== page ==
philosophy

The Department of Philosophy offers work leading to the doctor of philosophy with a major in philosophy.

The M.A. is granted to Ph.D. program students when they pass their preliminary examinations and become a dissertator. When a student must leave the program early and is unable to complete a Ph.D., a terminal M.A. is granted upon satisfying the department's criteria for a master's degree.

The Ph.D. degree is awarded in recognition of a successfully completed program of advanced studies in philosophy, culminating in a dissertation which represents a contribution to philosophy or to philosophical scholarship.

The Ph.D. program falls into two major stages. The first consists of work that prepares the student for admission to candidacy for the Ph.D. degree. Studies during the first stage of the program are devoted to acquiring the philosophical skills and learning needed to do philosophy in the second stage when writing a successful dissertation.

The department offers five years of support to all incoming graduate students. Support begins with the first fall semester and continues for at least nine additional semesters, provided the student makes satisfactory academic progress and carries out duties acceptably as a graduate assistant.

The department assigns a faculty member as placement officer and devotes a significant portion of staff resources to help graduates find employment.

Fall Deadline January 5
Spring Deadline The program does not admit in the spring.
Summer Deadline The program does not admit in the summer.
GRE (Graduate Record Examinations) Not required.
English Proficiency Test Every applicant whose native language is not English or whose undergraduate instruction was not in English must provide an English proficiency test score and meet the Graduate School minimum requirements (https://grad.wisc.edu/apply/requirements/#english-proficiency).
Other Test(s) (e.g., GMAT, MCAT) n/a
Letters of Recommendation Required 3

For admission to the Ph.D. program with full graduate standing, a student must have completed the equivalent of a B.A. with a major in philosophy. Promising students who do not meet this requirement may be admitted with deficiencies provided that they have completed at least 12 credits in philosophy. 

The deadline for applications is January 5. You must apply online by that date to be considered for admission.

The process begins with the application to the UW–Madison Graduate School.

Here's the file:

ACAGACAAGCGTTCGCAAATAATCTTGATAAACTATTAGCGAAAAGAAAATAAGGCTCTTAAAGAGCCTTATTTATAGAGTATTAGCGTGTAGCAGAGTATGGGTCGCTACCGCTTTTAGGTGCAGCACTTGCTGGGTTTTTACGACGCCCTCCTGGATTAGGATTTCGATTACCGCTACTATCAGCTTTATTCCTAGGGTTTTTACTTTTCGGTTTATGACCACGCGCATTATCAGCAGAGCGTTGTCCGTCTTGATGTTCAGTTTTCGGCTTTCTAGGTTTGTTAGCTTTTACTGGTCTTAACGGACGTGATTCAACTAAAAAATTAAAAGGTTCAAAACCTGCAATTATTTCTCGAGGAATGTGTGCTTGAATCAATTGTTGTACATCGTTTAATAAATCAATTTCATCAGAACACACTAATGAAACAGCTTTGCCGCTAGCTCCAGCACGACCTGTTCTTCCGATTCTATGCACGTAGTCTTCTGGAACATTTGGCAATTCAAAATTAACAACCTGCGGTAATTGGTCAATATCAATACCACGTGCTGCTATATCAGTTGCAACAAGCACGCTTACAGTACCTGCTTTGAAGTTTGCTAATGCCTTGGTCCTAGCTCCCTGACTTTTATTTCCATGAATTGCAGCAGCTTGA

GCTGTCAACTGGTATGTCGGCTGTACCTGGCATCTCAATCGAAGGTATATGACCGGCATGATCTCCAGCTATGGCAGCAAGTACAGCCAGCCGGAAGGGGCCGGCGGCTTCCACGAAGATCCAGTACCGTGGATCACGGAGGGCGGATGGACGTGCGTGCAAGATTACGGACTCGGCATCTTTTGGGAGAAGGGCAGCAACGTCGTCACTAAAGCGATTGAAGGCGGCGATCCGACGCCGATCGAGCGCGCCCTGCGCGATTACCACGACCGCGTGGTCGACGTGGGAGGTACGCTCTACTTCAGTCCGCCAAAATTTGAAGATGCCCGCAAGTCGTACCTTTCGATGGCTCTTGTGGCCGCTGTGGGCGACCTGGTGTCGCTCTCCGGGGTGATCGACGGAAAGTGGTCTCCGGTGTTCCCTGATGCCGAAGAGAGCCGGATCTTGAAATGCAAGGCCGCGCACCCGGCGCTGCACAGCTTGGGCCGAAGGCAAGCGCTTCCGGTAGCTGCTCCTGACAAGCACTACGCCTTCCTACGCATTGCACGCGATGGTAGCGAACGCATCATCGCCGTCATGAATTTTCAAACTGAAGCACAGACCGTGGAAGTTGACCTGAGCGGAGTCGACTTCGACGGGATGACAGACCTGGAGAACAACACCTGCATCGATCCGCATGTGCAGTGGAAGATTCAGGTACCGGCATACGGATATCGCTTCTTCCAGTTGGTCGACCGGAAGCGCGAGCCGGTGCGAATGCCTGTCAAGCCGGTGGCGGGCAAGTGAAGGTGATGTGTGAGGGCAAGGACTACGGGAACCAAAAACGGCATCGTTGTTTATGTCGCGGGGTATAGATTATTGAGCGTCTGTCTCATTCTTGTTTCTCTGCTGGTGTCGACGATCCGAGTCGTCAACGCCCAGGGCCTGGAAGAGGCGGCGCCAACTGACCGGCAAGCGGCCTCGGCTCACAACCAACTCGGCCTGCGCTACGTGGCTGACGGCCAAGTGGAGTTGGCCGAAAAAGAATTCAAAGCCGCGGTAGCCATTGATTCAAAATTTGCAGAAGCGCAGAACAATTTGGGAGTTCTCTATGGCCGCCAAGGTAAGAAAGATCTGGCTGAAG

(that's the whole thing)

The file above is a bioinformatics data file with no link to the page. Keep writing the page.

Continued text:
Answer all required questions and be sure to submit the following:

  1. Reasons for Study (also called Statement of Purpose)
  2. Names of at least three professors and their email addresses for letters of recommendation
  3. TOEFL or Melab scores if your native language is not English
  4. Supplemental application (questionnaire about what philosophy courses you've already studied)
  5. Writing sample (4,500–6,000 words recommended, which is 15–20 pages double-spaced, devoted to a philosophical subject)

GRE scores are not required and will not be looked at.

Every applicant whose native language is not English, or whose undergraduate instruction was not in English, must provide an English proficiency test score. Please see the specific English proficiency requirements here

If you have questions about the process of applying, contact Miriam Fagan, graduate coordinator, uwmadisongradprogram@philosophy.wisc.edu or 608-263-5278.

Graduate School Resources

Resources to help you afford graduate study might include assistantships, fellowships, traineeships, and financial aid. Further funding information is available from the Graduate School. Be sure to check with your program for individual policies and restrictions related to funding.

Program Resources

We offer five years of support to all incoming graduate students, beginning their first fall semester, and continuing for at least 9 additional semesters, provided the student makes satisfactory academic progress and carries out duties acceptably as graduate assistants.The support you receive may vary from year to year between assistantships and lectureships.  

Note to International Students

Please be advised that all students who are not U.S. citizens must prove that they have the financial means to live and study in the United States, before they are granted a visa. For an explanation of this policy, see International Applicant Financial Information.

Additional Financial Aid

Citizens of the United States and permanent residents should contact Student Financial Services (phone: 608-262-3060) for more information on eligibility, how and when to apply, and types of aid.

Minimum Graduate School Requirements

Review the Graduate School minimum academic progress and degree requirements, in addition to the program requirements listed below.

Major Requirements

MODE OF INSTRUCTION

Face to Face Evening/Weekend Online Hybrid Accelerated
Yes No No No No

Mode of Instruction Definitions

CURRICULAR REQUIREMENTS

Minimum Credit Requirement 51 credits
Minimum Residence Credit Requirement 32 credits; 27 credits must be taken in PHILOS coursework
Minimum Graduate Coursework Requirement All 51 credits except for 3 credits must be in graduate-level coursework; courses with the Graduate Level Coursework attribute are identified and searchable in the university's Course Guide (http://my.wisc.edu/CourseGuideRedirect/BrowseByTitle).

*For students seeking a dual Ph.D./J.D., 42 of 51 credits must be in graduate-level coursework.
Overall Graduate GPA Requirement 3.00 GPA required.
Other Grade Requirements The Graduate School requires an average grade of B or better in all coursework (300 or above, not including research credits) taken as a graduate student unless conditions for probationary status require higher grades. Grades of Incomplete are considered to be unsatisfactory if they are not removed during the next enrolled semester.